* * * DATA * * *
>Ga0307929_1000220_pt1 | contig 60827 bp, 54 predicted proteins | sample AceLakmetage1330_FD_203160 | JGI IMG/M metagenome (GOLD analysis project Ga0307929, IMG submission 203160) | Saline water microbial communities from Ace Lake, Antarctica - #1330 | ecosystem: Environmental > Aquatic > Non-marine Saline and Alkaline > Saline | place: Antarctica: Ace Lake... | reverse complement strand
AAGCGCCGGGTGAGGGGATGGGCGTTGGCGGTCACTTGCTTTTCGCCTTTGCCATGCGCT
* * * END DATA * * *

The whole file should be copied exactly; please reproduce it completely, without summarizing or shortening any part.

>Ga0307929_1000220_pt1 | contig 60827 bp, 54 predicted proteins | sample AceLakmetage1330_FD_203160 | JGI IMG/M metagenome (GOLD analysis project Ga0307929, IMG submission 203160) | Saline water microbial communities from Ace Lake, Antarctica - #1330 | ecosystem: Environmental > Aquatic > Non-marine Saline and Alkaline > Saline | place: Antarctica: Ace Lake... | reverse complement strand
AAGCGCCGGGTGAGGGGATGGGCGTTGGCGGTCACTTGCTTTTCGCCTTTGCCATGCGCT